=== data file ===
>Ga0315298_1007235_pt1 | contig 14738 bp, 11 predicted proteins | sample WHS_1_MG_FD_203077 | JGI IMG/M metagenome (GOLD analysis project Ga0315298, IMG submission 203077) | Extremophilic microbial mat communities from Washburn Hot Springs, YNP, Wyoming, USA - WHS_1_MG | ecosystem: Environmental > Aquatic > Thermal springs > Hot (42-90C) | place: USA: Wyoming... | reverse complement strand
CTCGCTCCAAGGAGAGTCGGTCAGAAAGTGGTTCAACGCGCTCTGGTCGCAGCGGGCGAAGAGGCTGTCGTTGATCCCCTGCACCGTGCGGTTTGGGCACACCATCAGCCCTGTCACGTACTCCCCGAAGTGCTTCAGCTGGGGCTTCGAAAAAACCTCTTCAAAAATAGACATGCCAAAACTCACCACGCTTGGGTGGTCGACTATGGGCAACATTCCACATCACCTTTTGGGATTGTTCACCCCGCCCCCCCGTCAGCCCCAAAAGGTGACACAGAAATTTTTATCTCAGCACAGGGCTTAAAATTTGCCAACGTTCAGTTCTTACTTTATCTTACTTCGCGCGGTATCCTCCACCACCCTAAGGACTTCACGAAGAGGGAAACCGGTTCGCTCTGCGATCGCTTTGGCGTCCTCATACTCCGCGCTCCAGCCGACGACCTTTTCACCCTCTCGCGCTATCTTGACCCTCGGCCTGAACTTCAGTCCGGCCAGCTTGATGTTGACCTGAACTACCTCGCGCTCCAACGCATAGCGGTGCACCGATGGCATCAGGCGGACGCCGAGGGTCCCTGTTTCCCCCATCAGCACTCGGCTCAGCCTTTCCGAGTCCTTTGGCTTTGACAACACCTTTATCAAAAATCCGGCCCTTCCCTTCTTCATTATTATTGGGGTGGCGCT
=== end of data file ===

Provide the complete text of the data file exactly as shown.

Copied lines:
>Ga0315298_1007235_pt1 | contig 14738 bp, 11 predicted proteins | sample WHS_1_MG_FD_203077 | JGI IMG/M metagenome (GOLD analysis project Ga0315298, IMG submission 203077) | Extremophilic microbial mat communities from Washburn Hot Springs, YNP, Wyoming, USA - WHS_1_MG | ecosystem: Environmental > Aquatic > Thermal springs > Hot (42-90C) | place: USA: Wyoming... | reverse complement strand
CTCGCTCCAAGGAGAGTCGGTCAGAAAGTGGTTCAACGCGCTCTGGTCGCAGCGGGCGAAGAGGCTGTCGTTGATCCCCTGCACCGTGCGGTTTGGGCACACCATCAGCCCTGTCACGTACTCCCCGAAGTGCTTCAGCTGGGGCTTCGAAAAAACCTCTTCAAAAATAGACATGCCAAAACTCACCACGCTTGGGTGGTCGACTATGGGCAACATTCCACATCACCTTTTGGGATTGTTCACCCCGCCCCCCCGTCAGCCCCAAAAGGTGACACAGAAATTTTTATCTCAGCACAGGGCTTAAAATTTGCCAACGTTCAGTTCTTACTTTATCTTACTTCGCGCGGTATCCTCCACCACCCTAAGGACTTCACGAAGAGGGAAACCGGTTCGCTCTGCGATCGCTTTGGCGTCCTCATACTCCGCGCTCCAGCCGACGACCTTTTCACCCTCTCGCGCTATCTTGACCCTCGGCCTGAACTTCAGTCCGGCCAGCTTGATGTTGACCTGAACTACCTCGCGCTCCAACGCATAGCGGTGCACCGATGGCATCAGGCGGACGCCGAGGGTCCCTGTTTCCCCCATCAGCACTCGGCTCAGCCTTTCCGAGTCCTTTGGCTTTGACAACACCTTTATCAAAAATCCGGCCCTTCCCTTCTTCATTATTATTGGGGTGGCGCT